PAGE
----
Outcomes following surgical resection of trigeminal schwannomas: a systematic review and meta-analysis

Neurosurg Rev. 2023 Aug 30;46(1):215. doi: 10.1007/s10143-023-02121-1.


Although typically benign, trigeminal schwannomas (TS) may require surgical resection when large or symptomatic and can cause significant morbidity. This study aims to summarize the literature and synthesize outcomes following surgical resection of TS. A systematic review was performed according to PRISMA guidelines. Data extracted included patient and tumor characteristics, surgical approaches, and postoperative outcomes. Odds ratios (OR) with corresponding 95% confidence intervals (CI) were used for outcome analysis. The initial search yielded 1838 results, of which 26 studies with 974 patients undergoing surgical resection of TS were included. The mean age was 42.9 years and 58.0% were female. The mean tumor diameter was 4.7 cm, with Samii type A, B, C, and D tumors corresponding to 33.4%, 15.8%, 37.2%, and 13.6%, respectively. Over a mean symptom duration of 29 months, patients presented with trigeminal hypesthesia (58.7%), headache (32.8%), trigeminal motor weakness (22.8%), facial pain (21.3%), ataxia (19.4%), diplopia (18.7%), and visual impairment (12.0%). Surgical approaches included supratentorial (61.4%), infratentorial (15.0%), endoscopic (8.6%), combined/staged (5.3%), and anterior (5.7%) or posterior (4.0%) petrosectomy. Postoperative improvement of facial pain (83.9%) was significantly greater than trigeminal motor weakness (33.0%) or hypesthesia (29.4%). The extent of resection (EOR) was reported as gross total (GTR), near total, and subtotal in 77.7%, 7.7%, and 14.6% of cases, respectively. Over a mean follow-up time of 62.6 months, recurrence/progression was noted in 7.4% of patients at a mean time to recurrence of 44.9 months. Patients with GTR had statistically significantly lower odds of recurrence/progression (OR: 0.07; 95% CI: 0.04-0.15) compared to patients with non-GTR. This systematic review and meta-analysis report patient outcomes following surgical resection of TS. EOR was found to be an important predictor of the risk of recurrence. Facial pain was more likely to improve postoperatively than facial hypesthesia. This work reports baseline rates of post-operative complications across studies, establishing benchmarks for neurosurgeons innovating and working to improve surgical outcomes for TS patients.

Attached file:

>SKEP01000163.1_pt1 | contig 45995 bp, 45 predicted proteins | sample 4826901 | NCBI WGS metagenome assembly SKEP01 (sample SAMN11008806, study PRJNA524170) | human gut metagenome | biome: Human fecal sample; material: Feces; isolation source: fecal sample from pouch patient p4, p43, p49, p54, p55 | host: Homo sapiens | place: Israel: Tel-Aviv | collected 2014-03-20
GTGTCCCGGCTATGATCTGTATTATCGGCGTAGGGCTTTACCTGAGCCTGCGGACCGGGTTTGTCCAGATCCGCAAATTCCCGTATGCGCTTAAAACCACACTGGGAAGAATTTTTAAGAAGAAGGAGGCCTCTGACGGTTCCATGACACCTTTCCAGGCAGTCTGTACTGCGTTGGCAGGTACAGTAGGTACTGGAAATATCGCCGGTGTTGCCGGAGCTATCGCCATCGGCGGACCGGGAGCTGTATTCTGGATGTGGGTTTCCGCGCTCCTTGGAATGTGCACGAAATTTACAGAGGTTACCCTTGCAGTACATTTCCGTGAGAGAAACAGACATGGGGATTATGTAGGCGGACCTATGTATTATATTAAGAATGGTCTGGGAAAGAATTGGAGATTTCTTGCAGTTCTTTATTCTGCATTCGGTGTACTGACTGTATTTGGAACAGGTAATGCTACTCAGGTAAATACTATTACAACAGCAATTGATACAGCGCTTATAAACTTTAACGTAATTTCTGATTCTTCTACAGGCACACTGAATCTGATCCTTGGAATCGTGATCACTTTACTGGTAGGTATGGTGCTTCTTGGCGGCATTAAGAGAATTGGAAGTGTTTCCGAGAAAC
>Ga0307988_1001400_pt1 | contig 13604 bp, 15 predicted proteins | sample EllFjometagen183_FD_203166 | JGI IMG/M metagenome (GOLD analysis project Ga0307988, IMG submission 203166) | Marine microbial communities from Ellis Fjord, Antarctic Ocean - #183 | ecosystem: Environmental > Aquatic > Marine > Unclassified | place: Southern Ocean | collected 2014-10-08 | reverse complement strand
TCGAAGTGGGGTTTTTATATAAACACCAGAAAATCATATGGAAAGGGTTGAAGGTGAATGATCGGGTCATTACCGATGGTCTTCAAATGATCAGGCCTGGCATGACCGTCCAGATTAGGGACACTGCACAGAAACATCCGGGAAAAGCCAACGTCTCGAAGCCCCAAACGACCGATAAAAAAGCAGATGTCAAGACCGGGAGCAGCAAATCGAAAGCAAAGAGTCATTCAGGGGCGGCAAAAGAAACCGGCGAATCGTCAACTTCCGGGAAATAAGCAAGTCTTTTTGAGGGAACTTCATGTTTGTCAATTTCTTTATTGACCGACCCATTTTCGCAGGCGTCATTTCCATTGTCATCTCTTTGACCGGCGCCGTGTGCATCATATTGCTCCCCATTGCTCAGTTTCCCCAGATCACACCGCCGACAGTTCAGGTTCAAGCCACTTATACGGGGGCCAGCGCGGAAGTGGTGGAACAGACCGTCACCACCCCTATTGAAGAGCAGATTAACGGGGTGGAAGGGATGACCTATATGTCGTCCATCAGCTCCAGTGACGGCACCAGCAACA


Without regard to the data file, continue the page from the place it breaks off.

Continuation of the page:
Keywords: Microsurgery; Schwannoma; Surgery; Trigeminal schwannoma.

Publication types

  • Meta-Analysis
  • Systematic Review
  • Review

MeSH terms

  • Adult
  • Cranial Nerve Neoplasms* / surgery
  • Facial Pain
  • Female
  • Humans
  • Hypesthesia
  • Male
  • Neurilemmoma* / surgery
  • Postoperative Complications